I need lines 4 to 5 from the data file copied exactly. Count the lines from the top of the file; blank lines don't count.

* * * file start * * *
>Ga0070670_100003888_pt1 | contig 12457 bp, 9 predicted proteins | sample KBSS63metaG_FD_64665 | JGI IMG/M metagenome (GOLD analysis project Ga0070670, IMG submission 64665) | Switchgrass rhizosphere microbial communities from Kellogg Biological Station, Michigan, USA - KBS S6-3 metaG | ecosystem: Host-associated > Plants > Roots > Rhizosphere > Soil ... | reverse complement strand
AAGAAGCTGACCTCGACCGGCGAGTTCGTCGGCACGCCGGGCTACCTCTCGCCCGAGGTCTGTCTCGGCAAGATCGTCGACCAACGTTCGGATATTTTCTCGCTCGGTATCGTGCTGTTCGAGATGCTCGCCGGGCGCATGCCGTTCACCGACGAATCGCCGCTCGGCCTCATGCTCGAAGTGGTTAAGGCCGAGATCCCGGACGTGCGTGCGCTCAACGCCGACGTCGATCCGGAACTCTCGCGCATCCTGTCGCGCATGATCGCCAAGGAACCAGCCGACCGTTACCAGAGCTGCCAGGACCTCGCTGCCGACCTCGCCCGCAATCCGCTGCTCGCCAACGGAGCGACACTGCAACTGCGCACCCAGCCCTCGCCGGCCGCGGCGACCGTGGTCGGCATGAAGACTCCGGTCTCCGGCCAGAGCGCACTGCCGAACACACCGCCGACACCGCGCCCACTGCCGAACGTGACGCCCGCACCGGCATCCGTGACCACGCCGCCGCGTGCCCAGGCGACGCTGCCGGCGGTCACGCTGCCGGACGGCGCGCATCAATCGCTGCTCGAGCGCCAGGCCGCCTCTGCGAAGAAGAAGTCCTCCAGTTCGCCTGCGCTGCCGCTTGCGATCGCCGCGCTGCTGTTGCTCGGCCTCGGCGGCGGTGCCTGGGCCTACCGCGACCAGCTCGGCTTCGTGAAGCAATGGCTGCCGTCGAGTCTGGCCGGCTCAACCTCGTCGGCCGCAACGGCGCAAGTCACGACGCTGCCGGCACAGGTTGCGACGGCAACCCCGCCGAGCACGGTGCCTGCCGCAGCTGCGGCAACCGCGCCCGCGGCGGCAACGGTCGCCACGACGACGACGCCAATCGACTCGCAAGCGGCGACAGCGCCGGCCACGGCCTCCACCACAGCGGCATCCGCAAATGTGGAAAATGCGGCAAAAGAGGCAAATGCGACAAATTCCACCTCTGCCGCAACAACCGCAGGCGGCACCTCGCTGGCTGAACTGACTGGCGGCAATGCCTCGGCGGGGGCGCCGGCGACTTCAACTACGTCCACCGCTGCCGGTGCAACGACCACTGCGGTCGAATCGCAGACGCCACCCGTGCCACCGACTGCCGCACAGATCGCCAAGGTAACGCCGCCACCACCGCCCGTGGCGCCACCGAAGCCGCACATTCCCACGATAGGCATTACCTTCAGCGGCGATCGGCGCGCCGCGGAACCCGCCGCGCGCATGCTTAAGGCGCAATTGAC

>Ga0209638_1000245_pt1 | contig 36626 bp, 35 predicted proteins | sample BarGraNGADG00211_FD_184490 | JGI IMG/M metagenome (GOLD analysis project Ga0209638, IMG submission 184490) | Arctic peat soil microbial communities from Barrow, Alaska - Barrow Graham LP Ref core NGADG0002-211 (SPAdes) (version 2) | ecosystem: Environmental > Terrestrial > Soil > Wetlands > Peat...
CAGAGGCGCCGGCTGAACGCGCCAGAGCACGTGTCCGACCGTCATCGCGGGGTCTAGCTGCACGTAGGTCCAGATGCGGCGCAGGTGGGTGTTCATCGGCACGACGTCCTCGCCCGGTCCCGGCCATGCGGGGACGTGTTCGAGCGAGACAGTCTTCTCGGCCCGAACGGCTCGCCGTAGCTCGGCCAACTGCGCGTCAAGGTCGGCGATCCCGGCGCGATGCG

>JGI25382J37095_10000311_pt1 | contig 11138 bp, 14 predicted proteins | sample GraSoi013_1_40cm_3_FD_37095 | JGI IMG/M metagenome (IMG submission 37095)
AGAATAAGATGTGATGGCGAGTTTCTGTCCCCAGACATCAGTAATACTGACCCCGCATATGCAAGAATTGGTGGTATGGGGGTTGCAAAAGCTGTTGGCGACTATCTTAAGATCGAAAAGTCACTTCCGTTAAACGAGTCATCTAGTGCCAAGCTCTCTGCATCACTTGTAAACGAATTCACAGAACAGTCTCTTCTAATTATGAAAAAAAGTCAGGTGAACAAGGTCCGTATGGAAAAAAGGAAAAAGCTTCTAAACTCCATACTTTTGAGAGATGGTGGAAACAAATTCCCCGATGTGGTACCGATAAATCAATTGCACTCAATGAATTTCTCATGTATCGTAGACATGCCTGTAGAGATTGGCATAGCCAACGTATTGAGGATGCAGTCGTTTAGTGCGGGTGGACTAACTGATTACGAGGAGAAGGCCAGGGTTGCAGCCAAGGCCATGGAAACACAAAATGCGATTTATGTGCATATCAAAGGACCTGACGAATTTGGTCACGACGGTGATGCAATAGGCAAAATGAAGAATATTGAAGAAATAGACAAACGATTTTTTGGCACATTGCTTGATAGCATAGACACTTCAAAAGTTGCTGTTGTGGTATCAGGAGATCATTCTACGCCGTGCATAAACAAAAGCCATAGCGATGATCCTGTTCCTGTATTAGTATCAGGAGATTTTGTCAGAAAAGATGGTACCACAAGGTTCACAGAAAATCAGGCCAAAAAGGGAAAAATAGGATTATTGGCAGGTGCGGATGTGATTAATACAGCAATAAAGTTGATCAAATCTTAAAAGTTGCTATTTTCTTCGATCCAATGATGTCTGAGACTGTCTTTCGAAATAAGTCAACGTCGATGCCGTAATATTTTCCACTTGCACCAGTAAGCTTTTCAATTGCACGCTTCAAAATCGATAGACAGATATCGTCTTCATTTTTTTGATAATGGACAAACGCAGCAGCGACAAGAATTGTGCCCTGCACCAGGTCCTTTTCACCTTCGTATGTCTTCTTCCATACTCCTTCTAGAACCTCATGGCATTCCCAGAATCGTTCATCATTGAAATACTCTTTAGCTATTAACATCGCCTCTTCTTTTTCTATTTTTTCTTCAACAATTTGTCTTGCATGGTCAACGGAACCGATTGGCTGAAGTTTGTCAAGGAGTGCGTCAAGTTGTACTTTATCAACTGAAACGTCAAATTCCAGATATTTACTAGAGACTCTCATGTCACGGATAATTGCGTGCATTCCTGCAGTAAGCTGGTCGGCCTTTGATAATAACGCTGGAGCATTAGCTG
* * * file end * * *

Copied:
CAGAGGCGCCGGCTGAACGCGCCAGAGCACGTGTCCGACCGTCATCGCGGGGTCTAGCTGCACGTAGGTCCAGATGCGGCGCAGGTGGGTGTTCATCGGCACGACGTCCTCGCCCGGTCCCGGCCATGCGGGGACGTGTTCGAGCGAGACAGTCTTCTCGGCCCGAACGGCTCGCCGTAGCTCGGCCAACTGCGCGTCAAGGTCGGCGATCCCGGCGCGATGCG

>JGI25382J37095_10000311_pt1 | contig 11138 bp, 14 predicted proteins | sample GraSoi013_1_40cm_3_FD_37095 | JGI IMG/M metagenome (IMG submission 37095)